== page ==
7. 16th February 2010 / 11:14 am

    Oh boy! My 7 year old (today!) is responsible for tidying up her own bedroom, setting the table and clearing up. She does the dishes now and again, she helps with the cooking etc.. too many to count. I have to say though I used to be like Grandma until Mr Foodie told me to stop and we started giving her more responsibilities. X

  8. 16th February 2010 / 11:31 am

    I’m glad it’s not just me. Mine tidy up toys, make beds, clear the table and occasionallly sort washing when I can be bothered with all the moaning. All the nagging I have to do to get it done does get me down but I have been appalled when I have seen mums running round after teens at home or when you meet a man who can’t boil an egg – I don’t want that.

  9. 16th February 2010 / 3:39 pm

    I think you are completely right – You are bringing her up to be independent and self-reliant – and importantly not grow up thinking you are her own personal slave. I’m sure it’s down to individual jobs – there are ones she enjoys jore than others. My girls love baking, and cleaning (they clean EVERYTHING!) but not great and putting clothes away so that is my bugbear. They help dad with the gardening, and putting the shopping away. My ploy is to get them as independent as possible (although I ofetn just do things myself because it’s faster and easier).

  10. 16th February 2010 / 4:07 pm

    The boys both have chores to do and they are made to do them, I too am a control freak mummy. Maxi who is nearly 5 still struggles with completly dressing himself, espeically with the little shirt buttons.
    They brush teeach, pour drinks and earn points for extra chores that they do.
    I am determined that they make good husbands one day!

  11. Sally
    16th February 2010 / 4:07 pm

    @Brit – I love the story about them dismantling the bookshelves – so resourcesful, your boys! Yes, I think it’s important to pick your battles, too – Flea doesn’t like anything that gets her hands sticky or involves a lot of noise, so I choose her chores accordingly.
    @Foodie Mummy – it is easy to keep stepping in, isn’t it, though? Especially when they do that cute helpess thing…
    @Catherine – I think I’ve got that teenager thing in my head. I just can’t bear the idea of having to battle with a teenager, so I sort of hope this will teach her that you’re just expected to pitch in and get things done. Don’t know if it’ll work, mind you.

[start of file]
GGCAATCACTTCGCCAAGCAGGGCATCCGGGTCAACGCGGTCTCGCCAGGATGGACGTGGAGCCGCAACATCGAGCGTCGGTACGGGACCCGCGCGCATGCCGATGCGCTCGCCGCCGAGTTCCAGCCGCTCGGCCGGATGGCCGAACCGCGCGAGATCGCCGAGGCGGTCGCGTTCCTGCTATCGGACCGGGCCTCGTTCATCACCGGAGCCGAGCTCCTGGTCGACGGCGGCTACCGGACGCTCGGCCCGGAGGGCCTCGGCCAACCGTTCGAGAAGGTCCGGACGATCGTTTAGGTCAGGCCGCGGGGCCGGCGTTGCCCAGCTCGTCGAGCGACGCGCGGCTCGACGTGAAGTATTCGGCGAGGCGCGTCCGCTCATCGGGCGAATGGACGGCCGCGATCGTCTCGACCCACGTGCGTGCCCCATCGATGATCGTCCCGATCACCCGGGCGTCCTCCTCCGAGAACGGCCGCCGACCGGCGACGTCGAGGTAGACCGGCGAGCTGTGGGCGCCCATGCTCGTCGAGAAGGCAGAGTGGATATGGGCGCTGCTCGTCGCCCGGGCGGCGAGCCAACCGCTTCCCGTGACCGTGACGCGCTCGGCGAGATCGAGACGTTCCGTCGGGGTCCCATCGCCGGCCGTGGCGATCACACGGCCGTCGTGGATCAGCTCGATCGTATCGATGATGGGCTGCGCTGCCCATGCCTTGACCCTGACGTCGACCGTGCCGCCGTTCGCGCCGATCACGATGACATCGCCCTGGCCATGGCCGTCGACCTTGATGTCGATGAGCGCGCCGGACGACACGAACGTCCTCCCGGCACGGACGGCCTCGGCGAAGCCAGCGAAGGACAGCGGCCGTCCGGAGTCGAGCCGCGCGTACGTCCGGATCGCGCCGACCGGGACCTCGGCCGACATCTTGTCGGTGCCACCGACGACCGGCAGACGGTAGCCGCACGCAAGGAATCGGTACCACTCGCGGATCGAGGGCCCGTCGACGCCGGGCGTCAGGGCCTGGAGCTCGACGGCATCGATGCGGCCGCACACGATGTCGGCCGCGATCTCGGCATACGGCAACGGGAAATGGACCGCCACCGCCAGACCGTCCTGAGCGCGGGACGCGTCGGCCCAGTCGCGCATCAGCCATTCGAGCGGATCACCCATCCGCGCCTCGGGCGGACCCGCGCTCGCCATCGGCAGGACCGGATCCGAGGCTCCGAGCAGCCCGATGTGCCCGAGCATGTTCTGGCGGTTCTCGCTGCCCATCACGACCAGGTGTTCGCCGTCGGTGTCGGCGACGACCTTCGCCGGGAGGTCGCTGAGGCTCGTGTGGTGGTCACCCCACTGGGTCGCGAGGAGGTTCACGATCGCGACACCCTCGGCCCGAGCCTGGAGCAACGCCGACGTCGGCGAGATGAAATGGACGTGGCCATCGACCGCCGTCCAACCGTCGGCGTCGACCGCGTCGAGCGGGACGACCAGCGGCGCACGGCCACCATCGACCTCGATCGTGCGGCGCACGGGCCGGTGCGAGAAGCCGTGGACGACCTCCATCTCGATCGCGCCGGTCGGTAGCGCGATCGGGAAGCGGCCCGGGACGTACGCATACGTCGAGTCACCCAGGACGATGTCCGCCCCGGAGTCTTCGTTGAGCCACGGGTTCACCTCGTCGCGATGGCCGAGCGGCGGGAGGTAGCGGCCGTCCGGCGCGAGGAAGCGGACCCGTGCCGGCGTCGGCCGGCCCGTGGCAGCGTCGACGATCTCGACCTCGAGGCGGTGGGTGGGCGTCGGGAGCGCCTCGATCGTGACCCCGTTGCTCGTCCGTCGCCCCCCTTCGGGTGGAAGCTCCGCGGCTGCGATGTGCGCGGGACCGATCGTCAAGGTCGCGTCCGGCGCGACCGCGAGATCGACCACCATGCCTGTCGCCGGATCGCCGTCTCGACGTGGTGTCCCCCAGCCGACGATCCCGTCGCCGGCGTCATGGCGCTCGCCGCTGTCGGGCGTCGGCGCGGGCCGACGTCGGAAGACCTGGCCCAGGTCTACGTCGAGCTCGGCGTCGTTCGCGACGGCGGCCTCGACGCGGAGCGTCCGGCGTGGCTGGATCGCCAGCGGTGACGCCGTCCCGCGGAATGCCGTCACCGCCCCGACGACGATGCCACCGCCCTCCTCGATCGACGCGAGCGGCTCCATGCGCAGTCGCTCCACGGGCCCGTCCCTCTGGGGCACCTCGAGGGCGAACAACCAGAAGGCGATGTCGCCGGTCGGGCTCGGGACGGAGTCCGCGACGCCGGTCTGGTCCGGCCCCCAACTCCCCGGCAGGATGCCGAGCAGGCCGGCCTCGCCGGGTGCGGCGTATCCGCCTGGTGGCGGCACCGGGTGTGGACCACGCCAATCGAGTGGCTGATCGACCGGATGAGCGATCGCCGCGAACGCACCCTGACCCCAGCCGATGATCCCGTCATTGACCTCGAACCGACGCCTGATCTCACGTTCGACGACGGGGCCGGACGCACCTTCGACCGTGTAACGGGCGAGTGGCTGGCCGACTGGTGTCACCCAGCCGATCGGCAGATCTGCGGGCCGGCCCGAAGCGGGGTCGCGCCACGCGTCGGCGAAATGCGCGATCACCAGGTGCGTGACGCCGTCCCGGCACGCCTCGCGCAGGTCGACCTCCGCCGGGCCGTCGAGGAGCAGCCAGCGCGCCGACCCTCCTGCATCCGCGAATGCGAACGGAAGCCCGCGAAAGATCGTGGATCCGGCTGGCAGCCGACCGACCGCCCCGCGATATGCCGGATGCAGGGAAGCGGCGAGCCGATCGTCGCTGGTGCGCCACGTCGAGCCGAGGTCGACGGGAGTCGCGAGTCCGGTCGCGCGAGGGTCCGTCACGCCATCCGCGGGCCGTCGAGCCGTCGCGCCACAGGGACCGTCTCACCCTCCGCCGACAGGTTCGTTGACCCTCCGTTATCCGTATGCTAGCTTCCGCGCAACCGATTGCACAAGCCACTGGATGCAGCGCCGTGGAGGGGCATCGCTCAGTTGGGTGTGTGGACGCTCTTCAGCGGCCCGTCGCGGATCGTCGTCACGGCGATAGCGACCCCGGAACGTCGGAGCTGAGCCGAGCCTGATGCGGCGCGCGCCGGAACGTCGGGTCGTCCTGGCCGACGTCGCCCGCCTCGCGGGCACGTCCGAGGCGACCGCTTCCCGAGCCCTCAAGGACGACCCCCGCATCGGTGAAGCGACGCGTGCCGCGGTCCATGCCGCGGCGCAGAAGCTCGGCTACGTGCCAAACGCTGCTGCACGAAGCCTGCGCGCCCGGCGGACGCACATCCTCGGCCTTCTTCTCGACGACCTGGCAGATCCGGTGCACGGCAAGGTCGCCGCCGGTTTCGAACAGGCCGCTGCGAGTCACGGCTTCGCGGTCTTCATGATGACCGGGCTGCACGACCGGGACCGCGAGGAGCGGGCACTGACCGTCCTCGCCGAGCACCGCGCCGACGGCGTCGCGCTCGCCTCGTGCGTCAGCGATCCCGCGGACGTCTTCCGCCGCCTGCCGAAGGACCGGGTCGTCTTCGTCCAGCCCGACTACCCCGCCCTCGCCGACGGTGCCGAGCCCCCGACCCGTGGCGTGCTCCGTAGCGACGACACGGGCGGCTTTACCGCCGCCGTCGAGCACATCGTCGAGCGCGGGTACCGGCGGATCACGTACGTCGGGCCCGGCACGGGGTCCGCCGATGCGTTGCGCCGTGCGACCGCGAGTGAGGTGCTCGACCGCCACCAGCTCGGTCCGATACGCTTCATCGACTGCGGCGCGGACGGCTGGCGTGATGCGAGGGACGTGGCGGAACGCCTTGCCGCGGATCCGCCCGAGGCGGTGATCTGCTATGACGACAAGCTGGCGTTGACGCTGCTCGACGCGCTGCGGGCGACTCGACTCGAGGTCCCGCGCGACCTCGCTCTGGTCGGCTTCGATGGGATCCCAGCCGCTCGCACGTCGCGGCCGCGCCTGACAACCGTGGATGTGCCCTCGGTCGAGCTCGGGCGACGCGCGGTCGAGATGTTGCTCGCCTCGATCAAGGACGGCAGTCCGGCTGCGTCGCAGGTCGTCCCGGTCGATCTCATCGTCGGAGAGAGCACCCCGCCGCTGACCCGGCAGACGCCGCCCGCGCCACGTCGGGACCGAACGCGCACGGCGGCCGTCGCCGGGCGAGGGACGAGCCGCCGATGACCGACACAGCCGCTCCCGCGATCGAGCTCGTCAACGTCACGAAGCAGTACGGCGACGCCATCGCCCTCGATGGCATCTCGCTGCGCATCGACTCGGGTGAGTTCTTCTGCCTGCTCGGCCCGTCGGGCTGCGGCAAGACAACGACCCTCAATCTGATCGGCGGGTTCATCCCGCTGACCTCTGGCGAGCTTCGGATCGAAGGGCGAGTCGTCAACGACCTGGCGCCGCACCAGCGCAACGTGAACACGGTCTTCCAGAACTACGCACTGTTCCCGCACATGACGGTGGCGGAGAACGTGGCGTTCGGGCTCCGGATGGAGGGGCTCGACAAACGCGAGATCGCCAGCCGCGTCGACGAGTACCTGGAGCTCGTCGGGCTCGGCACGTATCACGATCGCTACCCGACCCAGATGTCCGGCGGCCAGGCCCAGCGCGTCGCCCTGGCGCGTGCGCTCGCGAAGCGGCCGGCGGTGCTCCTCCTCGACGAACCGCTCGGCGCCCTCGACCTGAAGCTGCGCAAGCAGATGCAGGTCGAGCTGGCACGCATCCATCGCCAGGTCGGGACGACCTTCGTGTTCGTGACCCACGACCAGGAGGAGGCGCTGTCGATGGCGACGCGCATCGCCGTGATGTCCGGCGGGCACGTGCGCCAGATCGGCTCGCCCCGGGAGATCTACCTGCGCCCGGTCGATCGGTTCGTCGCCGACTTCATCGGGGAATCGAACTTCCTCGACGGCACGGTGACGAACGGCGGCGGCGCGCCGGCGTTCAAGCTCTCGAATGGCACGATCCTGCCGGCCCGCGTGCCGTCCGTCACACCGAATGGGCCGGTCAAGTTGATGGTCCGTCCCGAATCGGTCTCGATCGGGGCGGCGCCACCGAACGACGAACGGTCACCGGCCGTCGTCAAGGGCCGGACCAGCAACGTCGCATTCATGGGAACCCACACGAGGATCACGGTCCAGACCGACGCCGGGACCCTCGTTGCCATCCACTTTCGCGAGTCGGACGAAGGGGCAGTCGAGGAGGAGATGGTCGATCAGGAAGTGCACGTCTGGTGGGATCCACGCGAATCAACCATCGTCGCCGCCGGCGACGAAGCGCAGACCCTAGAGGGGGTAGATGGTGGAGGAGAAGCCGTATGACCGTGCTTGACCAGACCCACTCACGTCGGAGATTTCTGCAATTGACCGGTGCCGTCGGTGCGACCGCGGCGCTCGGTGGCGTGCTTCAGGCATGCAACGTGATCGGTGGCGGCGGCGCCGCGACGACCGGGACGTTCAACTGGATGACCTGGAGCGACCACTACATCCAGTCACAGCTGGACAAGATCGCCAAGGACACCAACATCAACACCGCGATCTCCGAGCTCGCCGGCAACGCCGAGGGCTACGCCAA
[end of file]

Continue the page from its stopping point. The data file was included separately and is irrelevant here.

@Mummy Mania – Yes, I think in the long run you’re doing your girls a favour by helping them to be independent. Life’s a lot cheaper when you know how to clean stains off the carpet, wire a plug and change a fuse!

  12. 16th February 2010 / 5:27 pm

    When mine were small I expected them to do loads. I was a bit surprised when I married again to find that my husband did far more for his kids than I did for mine so we gradually found a balance where his children probably did a bit more than they were used to and mine did a bit less.
    I look after my nearly four year old grandson one day a week and have since he was 6 months old. I would do all of the things for him that Flea’s Grandma does for her, except carrying him because he weighs a ton. I do expect him to help and to be responsible and sensible too and I probably beat him up rather more than his parents do about manners because I am an old fart. I also occasionally let him have just cake for lunch and tell him stories for hours and let him pretend to be a small dog long after his parents would have lost patience. I think that is part of what I am for!
    You are with her day in, day out and I don’t think there is the slightest doubt that you are teaching her to be self reliant and resourceful and caring and funny. A little bit of being wrapped from time to time in the extra blanket of grandmotherly love is just a happy bonus, I think. God, I hope my son and daughter in law don’t read about the cake.

  13. Liz (LivingwithKids)
    16th February 2010 / 5:28 pm

    I have always tried to ‘encourage’ helping out… with mixed results. I don’t believe kids should be useless – it should start when they’re small with putting toys away etc. And continue with putting their clothes away, their empty packets, their chocolate wrappers, doing their laundry, emptying the dishwasher, making the dinner, using the hoover, taking the dog out, etc etc. *sigh*.
    Unless Flea is due to become a member of the Royal Family, I think Grandma needs to stop carrying her over puddles.
    Put ’em up a chimney or tie ’em to a loom, I say.

  14. 16th February 2010 / 6:25 pm

    I am not sure I made it clear here that I think my grandson’s parents are doing a fantastic job – he is a lovely child and that is all them!

  15. 16th February 2010 / 8:38 pm

    I think mine would very much like to be pretend dogs with elizabethms grabdson but they usually get harangued for what must seem to them no apparent reason – I am far too disorganised to get them to do anything other than get themselves up and dressed really!